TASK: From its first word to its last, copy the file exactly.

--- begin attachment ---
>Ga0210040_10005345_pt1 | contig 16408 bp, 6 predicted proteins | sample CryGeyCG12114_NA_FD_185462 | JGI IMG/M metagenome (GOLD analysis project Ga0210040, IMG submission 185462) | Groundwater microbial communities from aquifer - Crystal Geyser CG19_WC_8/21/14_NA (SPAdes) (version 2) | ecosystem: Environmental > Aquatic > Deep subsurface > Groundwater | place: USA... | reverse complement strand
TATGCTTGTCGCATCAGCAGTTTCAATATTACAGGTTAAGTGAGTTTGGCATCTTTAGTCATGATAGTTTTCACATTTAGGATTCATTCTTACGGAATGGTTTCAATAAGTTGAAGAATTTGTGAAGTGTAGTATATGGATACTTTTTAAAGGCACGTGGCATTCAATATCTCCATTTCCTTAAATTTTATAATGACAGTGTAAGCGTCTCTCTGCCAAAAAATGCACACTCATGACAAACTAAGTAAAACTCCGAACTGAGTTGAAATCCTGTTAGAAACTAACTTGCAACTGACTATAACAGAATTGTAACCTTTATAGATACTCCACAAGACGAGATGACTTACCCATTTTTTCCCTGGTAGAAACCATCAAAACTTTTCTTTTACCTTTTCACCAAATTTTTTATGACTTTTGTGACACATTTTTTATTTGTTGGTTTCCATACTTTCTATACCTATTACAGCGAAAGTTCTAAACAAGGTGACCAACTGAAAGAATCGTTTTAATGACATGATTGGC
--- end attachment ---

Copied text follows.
>Ga0210040_10005345_pt1 | contig 16408 bp, 6 predicted proteins | sample CryGeyCG12114_NA_FD_185462 | JGI IMG/M metagenome (GOLD analysis project Ga0210040, IMG submission 185462) | Groundwater microbial communities from aquifer - Crystal Geyser CG19_WC_8/21/14_NA (SPAdes) (version 2) | ecosystem: Environmental > Aquatic > Deep subsurface > Groundwater | place: USA... | reverse complement strand
TATGCTTGTCGCATCAGCAGTTTCAATATTACAGGTTAAGTGAGTTTGGCATCTTTAGTCATGATAGTTTTCACATTTAGGATTCATTCTTACGGAATGGTTTCAATAAGTTGAAGAATTTGTGAAGTGTAGTATATGGATACTTTTTAAAGGCACGTGGCATTCAATATCTCCATTTCCTTAAATTTTATAATGACAGTGTAAGCGTCTCTCTGCCAAAAAATGCACACTCATGACAAACTAAGTAAAACTCCGAACTGAGTTGAAATCCTGTTAGAAACTAACTTGCAACTGACTATAACAGAATTGTAACCTTTATAGATACTCCACAAGACGAGATGACTTACCCATTTTTTCCCTGGTAGAAACCATCAAAACTTTTCTTTTACCTTTTCACCAAATTTTTTATGACTTTTGTGACACATTTTTTATTTGTTGGTTTCCATACTTTCTATACCTATTACAGCGAAAGTTCTAAACAAGGTGACCAACTGAAAGAATCGTTTTAATGACATGATTGGC